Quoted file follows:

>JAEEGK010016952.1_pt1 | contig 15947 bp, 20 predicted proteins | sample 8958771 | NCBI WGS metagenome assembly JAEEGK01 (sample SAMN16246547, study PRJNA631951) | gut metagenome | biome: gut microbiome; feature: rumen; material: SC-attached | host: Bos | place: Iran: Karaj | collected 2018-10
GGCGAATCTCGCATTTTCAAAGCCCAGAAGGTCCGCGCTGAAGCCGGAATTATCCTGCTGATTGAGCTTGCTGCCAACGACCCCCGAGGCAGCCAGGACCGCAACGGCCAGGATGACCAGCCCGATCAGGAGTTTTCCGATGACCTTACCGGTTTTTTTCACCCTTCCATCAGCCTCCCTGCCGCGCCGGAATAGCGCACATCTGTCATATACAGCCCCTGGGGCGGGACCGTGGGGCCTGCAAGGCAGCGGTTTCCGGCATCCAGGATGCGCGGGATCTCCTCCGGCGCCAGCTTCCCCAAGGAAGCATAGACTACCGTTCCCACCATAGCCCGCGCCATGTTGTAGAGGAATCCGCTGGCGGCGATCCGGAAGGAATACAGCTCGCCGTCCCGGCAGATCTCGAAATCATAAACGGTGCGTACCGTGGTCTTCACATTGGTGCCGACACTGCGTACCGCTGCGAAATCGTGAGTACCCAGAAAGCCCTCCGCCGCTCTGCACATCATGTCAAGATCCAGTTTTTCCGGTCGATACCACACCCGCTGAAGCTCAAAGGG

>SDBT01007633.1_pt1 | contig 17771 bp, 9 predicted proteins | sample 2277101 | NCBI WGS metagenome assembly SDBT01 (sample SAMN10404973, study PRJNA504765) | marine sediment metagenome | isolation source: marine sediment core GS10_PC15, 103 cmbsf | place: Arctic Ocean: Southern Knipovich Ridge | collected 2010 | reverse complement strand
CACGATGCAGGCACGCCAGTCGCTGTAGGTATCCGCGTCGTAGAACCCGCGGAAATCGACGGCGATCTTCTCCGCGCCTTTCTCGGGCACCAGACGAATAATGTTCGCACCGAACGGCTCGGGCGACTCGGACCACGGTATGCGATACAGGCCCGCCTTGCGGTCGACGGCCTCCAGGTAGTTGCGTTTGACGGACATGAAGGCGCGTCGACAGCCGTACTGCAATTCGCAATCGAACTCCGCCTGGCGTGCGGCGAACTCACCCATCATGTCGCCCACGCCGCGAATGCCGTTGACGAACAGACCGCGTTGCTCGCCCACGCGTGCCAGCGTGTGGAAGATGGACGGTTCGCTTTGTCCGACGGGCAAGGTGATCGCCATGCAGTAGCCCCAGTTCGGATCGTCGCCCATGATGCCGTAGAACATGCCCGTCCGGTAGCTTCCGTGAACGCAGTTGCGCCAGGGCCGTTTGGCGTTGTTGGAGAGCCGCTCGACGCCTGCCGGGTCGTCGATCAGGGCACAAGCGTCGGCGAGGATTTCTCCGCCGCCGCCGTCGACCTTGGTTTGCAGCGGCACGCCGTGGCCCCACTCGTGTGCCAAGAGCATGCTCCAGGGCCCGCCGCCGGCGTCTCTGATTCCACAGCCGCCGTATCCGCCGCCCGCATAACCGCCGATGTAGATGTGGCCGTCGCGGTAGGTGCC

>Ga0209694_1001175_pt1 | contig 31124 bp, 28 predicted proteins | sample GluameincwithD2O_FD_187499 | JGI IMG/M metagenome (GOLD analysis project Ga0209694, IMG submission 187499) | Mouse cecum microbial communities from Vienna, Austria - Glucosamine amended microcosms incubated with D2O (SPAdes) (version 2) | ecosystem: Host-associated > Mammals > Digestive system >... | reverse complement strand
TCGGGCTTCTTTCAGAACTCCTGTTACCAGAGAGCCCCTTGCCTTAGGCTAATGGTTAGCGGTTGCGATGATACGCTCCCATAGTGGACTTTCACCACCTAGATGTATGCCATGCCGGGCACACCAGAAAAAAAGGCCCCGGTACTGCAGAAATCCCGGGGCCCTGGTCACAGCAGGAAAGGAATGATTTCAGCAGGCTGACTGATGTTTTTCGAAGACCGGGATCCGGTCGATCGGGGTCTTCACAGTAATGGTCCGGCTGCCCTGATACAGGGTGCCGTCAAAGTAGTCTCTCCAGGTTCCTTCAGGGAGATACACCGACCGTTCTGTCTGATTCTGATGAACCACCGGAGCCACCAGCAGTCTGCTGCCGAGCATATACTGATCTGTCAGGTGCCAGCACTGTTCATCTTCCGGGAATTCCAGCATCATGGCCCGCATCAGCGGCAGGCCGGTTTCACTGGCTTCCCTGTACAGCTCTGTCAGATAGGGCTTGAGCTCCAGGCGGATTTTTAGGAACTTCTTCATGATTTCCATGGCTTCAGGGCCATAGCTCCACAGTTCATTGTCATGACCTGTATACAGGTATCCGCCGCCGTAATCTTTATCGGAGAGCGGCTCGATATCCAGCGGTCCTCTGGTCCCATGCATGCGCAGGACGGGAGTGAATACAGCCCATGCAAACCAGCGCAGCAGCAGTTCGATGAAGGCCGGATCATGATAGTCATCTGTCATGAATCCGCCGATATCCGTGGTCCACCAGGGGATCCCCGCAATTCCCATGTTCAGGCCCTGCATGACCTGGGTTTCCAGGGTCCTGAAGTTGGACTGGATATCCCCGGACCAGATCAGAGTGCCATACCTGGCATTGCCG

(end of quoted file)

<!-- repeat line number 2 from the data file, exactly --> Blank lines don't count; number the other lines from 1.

GGCGAATCTCGCATTTTCAAAGCCCAGAAGGTCCGCGCTGAAGCCGGAATTATCCTGCTGATTGAGCTTGCTGCCAACGACCCCCGAGGCAGCCAGGACCGCAACGGCCAGGATGACCAGCCCGATCAGGAGTTTTCCGATGACCTTACCGGTTTTTTTCACCCTTCCATCAGCCTCCCTGCCGCGCCGGAATAGCGCACATCTGTCATATACAGCCCCTGGGGCGGGACCGTGGGGCCTGCAAGGCAGCGGTTTCCGGCATCCAGGATGCGCGGGATCTCCTCCGGCGCCAGCTTCCCCAAGGAAGCATAGACTACCGTTCCCACCATAGCCCGCGCCATGTTGTAGAGGAATCCGCTGGCGGCGATCCGGAAGGAATACAGCTCGCCGTCCCGGCAGATCTCGAAATCATAAACGGTGCGTACCGTGGTCTTCACATTGGTGCCGACACTGCGTACCGCTGCGAAATCGTGAGTACCCAGAAAGCCCTCCGCCGCTCTGCACATCATGTCAAGATCCAGTTTTTCCGGTCGATACCACACCCGCTGAAGCTCAAAGGG